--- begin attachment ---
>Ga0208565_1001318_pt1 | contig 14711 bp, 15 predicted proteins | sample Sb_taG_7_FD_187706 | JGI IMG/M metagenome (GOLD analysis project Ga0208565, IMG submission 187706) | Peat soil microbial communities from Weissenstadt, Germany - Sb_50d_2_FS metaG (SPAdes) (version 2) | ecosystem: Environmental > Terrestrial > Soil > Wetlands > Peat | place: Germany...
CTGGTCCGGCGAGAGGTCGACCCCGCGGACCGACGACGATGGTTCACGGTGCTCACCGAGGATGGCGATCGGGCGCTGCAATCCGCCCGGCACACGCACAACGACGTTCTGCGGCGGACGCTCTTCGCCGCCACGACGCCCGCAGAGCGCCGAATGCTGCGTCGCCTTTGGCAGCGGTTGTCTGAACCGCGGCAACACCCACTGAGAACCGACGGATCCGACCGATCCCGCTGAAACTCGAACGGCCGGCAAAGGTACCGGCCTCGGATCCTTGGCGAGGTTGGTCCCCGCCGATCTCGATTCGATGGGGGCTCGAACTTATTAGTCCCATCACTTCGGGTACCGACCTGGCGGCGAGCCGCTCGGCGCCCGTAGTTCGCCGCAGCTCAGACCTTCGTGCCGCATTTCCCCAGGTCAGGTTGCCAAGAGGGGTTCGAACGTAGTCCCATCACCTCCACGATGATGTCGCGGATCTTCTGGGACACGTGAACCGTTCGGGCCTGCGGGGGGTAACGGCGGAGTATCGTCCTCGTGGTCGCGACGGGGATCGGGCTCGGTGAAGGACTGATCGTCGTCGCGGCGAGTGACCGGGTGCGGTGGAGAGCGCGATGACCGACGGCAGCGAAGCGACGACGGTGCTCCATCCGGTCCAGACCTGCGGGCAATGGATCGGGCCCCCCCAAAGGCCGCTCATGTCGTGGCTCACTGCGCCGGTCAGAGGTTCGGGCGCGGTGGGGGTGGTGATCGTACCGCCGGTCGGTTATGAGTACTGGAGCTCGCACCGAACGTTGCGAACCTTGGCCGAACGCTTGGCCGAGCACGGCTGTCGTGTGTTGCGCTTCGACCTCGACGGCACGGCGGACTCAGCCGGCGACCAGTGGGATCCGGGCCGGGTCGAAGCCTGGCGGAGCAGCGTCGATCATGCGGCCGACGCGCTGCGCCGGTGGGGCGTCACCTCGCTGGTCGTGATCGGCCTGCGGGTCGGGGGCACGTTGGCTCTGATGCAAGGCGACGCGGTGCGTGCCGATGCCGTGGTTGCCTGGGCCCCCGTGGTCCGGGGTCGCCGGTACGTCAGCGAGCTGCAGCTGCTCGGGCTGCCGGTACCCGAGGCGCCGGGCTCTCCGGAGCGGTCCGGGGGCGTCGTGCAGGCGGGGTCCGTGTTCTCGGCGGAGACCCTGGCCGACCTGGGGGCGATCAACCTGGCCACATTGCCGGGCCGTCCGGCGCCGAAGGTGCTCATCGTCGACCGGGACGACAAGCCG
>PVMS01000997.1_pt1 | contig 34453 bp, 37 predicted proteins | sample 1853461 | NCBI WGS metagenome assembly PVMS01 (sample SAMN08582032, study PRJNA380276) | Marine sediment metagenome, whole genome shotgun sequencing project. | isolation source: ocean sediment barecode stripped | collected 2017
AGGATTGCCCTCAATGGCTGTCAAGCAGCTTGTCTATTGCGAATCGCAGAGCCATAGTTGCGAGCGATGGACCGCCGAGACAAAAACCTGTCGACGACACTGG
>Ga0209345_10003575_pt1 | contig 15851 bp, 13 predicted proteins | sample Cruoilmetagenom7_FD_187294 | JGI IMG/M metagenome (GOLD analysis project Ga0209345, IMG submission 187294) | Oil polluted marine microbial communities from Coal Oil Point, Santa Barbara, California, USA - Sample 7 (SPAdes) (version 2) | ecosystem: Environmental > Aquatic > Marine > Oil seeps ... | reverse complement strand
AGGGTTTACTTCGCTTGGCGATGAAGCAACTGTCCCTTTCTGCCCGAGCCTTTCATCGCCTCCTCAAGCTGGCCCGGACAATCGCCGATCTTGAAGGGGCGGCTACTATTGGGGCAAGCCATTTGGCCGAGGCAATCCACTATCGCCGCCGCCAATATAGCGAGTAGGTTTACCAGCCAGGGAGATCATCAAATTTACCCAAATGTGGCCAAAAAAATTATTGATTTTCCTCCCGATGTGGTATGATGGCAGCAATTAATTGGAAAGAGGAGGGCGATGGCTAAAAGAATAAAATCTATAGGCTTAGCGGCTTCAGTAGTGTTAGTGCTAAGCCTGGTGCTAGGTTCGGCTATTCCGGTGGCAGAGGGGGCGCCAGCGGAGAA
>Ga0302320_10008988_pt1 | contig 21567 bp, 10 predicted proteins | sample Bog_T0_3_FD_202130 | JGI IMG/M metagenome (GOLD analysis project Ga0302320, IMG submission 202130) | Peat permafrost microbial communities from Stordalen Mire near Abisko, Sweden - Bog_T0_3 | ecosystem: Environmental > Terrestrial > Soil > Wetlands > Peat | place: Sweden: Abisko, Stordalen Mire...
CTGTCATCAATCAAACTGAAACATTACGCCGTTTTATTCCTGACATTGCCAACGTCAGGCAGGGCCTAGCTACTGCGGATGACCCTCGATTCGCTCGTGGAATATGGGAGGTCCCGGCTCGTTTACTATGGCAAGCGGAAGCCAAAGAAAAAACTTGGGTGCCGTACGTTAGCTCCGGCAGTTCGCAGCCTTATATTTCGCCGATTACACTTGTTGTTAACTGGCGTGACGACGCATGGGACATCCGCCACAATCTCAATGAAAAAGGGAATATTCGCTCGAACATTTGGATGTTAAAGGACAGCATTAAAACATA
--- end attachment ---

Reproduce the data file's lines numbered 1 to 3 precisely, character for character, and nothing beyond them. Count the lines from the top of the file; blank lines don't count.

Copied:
>Ga0208565_1001318_pt1 | contig 14711 bp, 15 predicted proteins | sample Sb_taG_7_FD_187706 | JGI IMG/M metagenome (GOLD analysis project Ga0208565, IMG submission 187706) | Peat soil microbial communities from Weissenstadt, Germany - Sb_50d_2_FS metaG (SPAdes) (version 2) | ecosystem: Environmental > Terrestrial > Soil > Wetlands > Peat | place: Germany...
CTGGTCCGGCGAGAGGTCGACCCCGCGGACCGACGACGATGGTTCACGGTGCTCACCGAGGATGGCGATCGGGCGCTGCAATCCGCCCGGCACACGCACAACGACGTTCTGCGGCGGACGCTCTTCGCCGCCACGACGCCCGCAGAGCGCCGAATGCTGCGTCGCCTTTGGCAGCGGTTGTCTGAACCGCGGCAACACCCACTGAGAACCGACGGATCCGACCGATCCCGCTGAAACTCGAACGGCCGGCAAAGGTACCGGCCTCGGATCCTTGGCGAGGTTGGTCCCCGCCGATCTCGATTCGATGGGGGCTCGAACTTATTAGTCCCATCACTTCGGGTACCGACCTGGCGGCGAGCCGCTCGGCGCCCGTAGTTCGCCGCAGCTCAGACCTTCGTGCCGCATTTCCCCAGGTCAGGTTGCCAAGAGGGGTTCGAACGTAGTCCCATCACCTCCACGATGATGTCGCGGATCTTCTGGGACACGTGAACCGTTCGGGCCTGCGGGGGGTAACGGCGGAGTATCGTCCTCGTGGTCGCGACGGGGATCGGGCTCGGTGAAGGACTGATCGTCGTCGCGGCGAGTGACCGGGTGCGGTGGAGAGCGCGATGACCGACGGCAGCGAAGCGACGACGGTGCTCCATCCGGTCCAGACCTGCGGGCAATGGATCGGGCCCCCCCAAAGGCCGCTCATGTCGTGGCTCACTGCGCCGGTCAGAGGTTCGGGCGCGGTGGGGGTGGTGATCGTACCGCCGGTCGGTTATGAGTACTGGAGCTCGCACCGAACGTTGCGAACCTTGGCCGAACGCTTGGCCGAGCACGGCTGTCGTGTGTTGCGCTTCGACCTCGACGGCACGGCGGACTCAGCCGGCGACCAGTGGGATCCGGGCCGGGTCGAAGCCTGGCGGAGCAGCGTCGATCATGCGGCCGACGCGCTGCGCCGGTGGGGCGTCACCTCGCTGGTCGTGATCGGCCTGCGGGTCGGGGGCACGTTGGCTCTGATGCAAGGCGACGCGGTGCGTGCCGATGCCGTGGTTGCCTGGGCCCCCGTGGTCCGGGGTCGCCGGTACGTCAGCGAGCTGCAGCTGCTCGGGCTGCCGGTACCCGAGGCGCCGGGCTCTCCGGAGCGGTCCGGGGGCGTCGTGCAGGCGGGGTCCGTGTTCTCGGCGGAGACCCTGGCCGACCTGGGGGCGATCAACCTGGCCACATTGCCGGGCCGTCCGGCGCCGAAGGTGCTCATCGTCGACCGGGACGACAAGCCG
>PVMS01000997.1_pt1 | contig 34453 bp, 37 predicted proteins | sample 1853461 | NCBI WGS metagenome assembly PVMS01 (sample SAMN08582032, study PRJNA380276) | Marine sediment metagenome, whole genome shotgun sequencing project. | isolation source: ocean sediment barecode stripped | collected 2017